After the kids have grown and you've retired, having a purpose in life might help extend your life span.
Keep both your mind and body active doing things you already love, but supplement with new experiences, too.
Having a sense of purpose could add years to your life, according to a study published in 2014 in Psychological Science. Researchers from Carleton University in Ottawa, Ontario, and the University of Rochester in New York, tracked the physical and mental health of more than 7,000 American adults ages 20 to 75 for 14 years, and found that those who felt they had a purpose or direction in life outlived those who did not.
Once you retire and your children have left home, it's easy to feel as though you have nothing left to accomplish. But older adults can still have career goals and direction, just in a different way, says E. Christine Moll, PhD, a professor in the department of counseling and human services at Canisius College in Buffalo, New York, and member of the American Counseling Association.
The key, she says with a nod to Jimmy Buffett, is having an attitude of gratitude: Be grateful for what you’ve done and where you’ve been, and look forward to more of the same. “Keep doing,” Dr. Moll advises, perhaps by following one of these 10 ways to live a more purposeful life:
1. Join a Gym
Surprised? Not only will you get in some physical exercise, but you can also make friends and participate in self-reinforcing group activities, says Gary Kennedy, MD, a professor in the department of psychiatry and behavioral sciences at Albert Einstein College of Medicine and director of the division of geriatric psychiatry at the Montefiore Medical Center in New York City.
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Making dates with your gym buddies fills your calendar and gives you something to look forward to. A survey by Norwegian researchers published in 2011 in Medicine and Science in Sports and Exercise found that exercising at any level is associated with better physical and mental health, especially for older men and women. “If you’re confined to a wheelchair, you can still move your arms or even your eyebrows — that’s like doing exercise,” Moll says.
2. Continue Your Hobbies
What were your favorite pastimes before you retired — crocheting, gardening, dancing, or golf? There’s no reason to stop now, Moll says. You may need to alter your hobbies to fit your physical abilities, but you can and should still do the things you enjoy most. “Adapt what you love to fit what you’re able to do today,” she says.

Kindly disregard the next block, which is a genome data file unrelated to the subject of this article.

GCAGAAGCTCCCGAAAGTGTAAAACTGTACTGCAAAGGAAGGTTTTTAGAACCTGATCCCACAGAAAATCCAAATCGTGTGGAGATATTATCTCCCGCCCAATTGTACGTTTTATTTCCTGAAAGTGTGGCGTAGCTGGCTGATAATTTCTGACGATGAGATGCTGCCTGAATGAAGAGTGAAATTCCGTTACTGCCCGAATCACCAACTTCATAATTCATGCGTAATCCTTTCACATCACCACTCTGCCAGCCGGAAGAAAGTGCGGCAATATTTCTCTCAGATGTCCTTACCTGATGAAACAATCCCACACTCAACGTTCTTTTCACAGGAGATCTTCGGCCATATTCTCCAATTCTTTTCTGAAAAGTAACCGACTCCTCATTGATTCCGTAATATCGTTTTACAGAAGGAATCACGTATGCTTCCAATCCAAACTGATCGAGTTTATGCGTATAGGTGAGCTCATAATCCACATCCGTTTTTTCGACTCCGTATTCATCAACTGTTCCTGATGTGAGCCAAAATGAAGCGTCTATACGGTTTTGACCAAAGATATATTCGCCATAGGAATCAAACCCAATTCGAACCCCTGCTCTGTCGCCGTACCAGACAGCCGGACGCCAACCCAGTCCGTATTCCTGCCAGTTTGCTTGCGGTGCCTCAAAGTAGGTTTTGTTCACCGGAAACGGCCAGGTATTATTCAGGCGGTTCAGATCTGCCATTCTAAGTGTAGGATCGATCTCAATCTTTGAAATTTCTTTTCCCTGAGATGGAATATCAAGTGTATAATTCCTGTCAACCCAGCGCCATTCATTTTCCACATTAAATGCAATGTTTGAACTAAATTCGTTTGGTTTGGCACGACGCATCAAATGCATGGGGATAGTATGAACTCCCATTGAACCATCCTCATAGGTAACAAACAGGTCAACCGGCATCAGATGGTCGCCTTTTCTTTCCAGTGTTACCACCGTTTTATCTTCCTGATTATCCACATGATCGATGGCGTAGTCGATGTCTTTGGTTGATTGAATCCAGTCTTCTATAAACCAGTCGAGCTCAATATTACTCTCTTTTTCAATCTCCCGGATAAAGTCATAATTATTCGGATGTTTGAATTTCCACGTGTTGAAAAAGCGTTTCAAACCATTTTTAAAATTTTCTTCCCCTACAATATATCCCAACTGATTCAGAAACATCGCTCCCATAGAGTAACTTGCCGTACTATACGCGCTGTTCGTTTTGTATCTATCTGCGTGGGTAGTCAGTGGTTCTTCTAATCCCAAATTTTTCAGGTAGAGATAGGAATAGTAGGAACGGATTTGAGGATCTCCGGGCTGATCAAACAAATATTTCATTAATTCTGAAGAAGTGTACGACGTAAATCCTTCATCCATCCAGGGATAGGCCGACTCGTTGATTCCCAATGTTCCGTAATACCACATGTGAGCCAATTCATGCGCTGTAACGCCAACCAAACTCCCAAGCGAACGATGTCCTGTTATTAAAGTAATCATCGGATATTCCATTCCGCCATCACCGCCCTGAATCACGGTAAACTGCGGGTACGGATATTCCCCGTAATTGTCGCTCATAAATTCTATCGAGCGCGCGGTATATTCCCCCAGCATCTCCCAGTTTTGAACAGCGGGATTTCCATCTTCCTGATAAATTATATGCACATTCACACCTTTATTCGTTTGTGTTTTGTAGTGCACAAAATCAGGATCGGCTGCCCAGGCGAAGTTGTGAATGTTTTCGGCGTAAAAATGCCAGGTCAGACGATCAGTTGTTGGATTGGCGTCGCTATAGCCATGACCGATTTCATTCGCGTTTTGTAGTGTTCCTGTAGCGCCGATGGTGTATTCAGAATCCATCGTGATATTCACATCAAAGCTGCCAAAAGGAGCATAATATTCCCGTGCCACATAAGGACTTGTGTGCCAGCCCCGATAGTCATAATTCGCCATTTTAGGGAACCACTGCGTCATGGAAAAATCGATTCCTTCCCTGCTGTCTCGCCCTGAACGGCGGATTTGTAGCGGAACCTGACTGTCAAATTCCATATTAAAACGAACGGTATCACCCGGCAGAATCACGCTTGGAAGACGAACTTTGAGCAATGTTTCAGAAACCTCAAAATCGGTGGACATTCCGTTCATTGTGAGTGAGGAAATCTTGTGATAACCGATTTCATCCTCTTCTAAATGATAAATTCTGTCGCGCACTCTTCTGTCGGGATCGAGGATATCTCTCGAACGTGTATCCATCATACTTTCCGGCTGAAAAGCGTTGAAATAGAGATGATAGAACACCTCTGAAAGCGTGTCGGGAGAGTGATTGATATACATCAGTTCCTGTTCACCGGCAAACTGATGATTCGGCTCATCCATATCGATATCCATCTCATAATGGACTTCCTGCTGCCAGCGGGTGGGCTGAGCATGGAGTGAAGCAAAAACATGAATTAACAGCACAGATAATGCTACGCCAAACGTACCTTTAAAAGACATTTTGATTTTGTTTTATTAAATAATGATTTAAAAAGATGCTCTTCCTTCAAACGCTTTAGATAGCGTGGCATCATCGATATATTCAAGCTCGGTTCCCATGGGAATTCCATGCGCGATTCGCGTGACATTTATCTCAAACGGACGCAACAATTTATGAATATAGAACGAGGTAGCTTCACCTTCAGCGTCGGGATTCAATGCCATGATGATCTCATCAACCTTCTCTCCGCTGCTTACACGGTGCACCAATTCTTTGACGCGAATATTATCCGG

3. Become Politically Active
Older adults have time to attend city council meetings and share their wisdom and their experience, Dr. Kennedy says. Consider working on the campaigns of candidates whose views you admire. If you're unable to go to campaign headquarters, Moll says, volunteer to make phone calls from your home.
4. Try Something New
Retirement doesn’t mean you retire from life, says Elizabeth Lombardo, PhD, a Chicago area psychologist and author of Better Than Perfect: 7 Strategies to Crush Your Inner Critic and Create a Life You Love. “This is an opportunity to try something new — maybe learn a new language or travel somewhere you've never been,” she says. Redirect your purpose once you retire to redefine how you spend your time.
5. Go Back to School
A number of colleges and universities, including Ivy League schools, allow seniors to audit courses at no charge, according to Senior Planet, a tech-themed resource for people aged 60 or older. If you feel that you're not very tech-savvy, for instance, sign up and learn how to better use the computer and social media, says Sharon Brangman, MD, professor of medicine and division chief of geriatrics at Upstate University Hospital in Syracuse, New York, and past president of the American Geriatrics Society. If you’re homebound, she says, take courses online.
The local food pantry or library could likely use your help, and so could area hospitals and nursing homes. Volunteering will get you out and with people of all generations, Kennedy says, and having to be somewhere to do something regularly will keep you feeling needed.
7. Immerse Yourself in Culture
Keeping active intellectually is as important as keeping active physically, Kennedy says. Plan trips to local art galleries, museums, and science centers to learn new things and see what you can recall. If you aren't mobile, you can visit many cultural institutions online.
8. Get Into Games
Look for neighbors or members of your church or senior center who are interested in bridge, poker, or similar pursuits, and form a group that meets regularly to play. Can’t get together? Play chess or other games online.
9. Become an Emeritus
Use your professional skills, Kennedy says. If you were an accountant before retirement, you might volunteer your services at tax time to help other seniors. If you were a teacher, consider reading to, or recording books for, the visually impaired.
Use your time to help local families with childcare needs, Moll says. It could even bring in a little extra cash.
And don’t be discouraged if it takes a while for you to find your new groove. “Just like anything, you may not hit it right away, but you should keep looking,” says Dr. Brangman.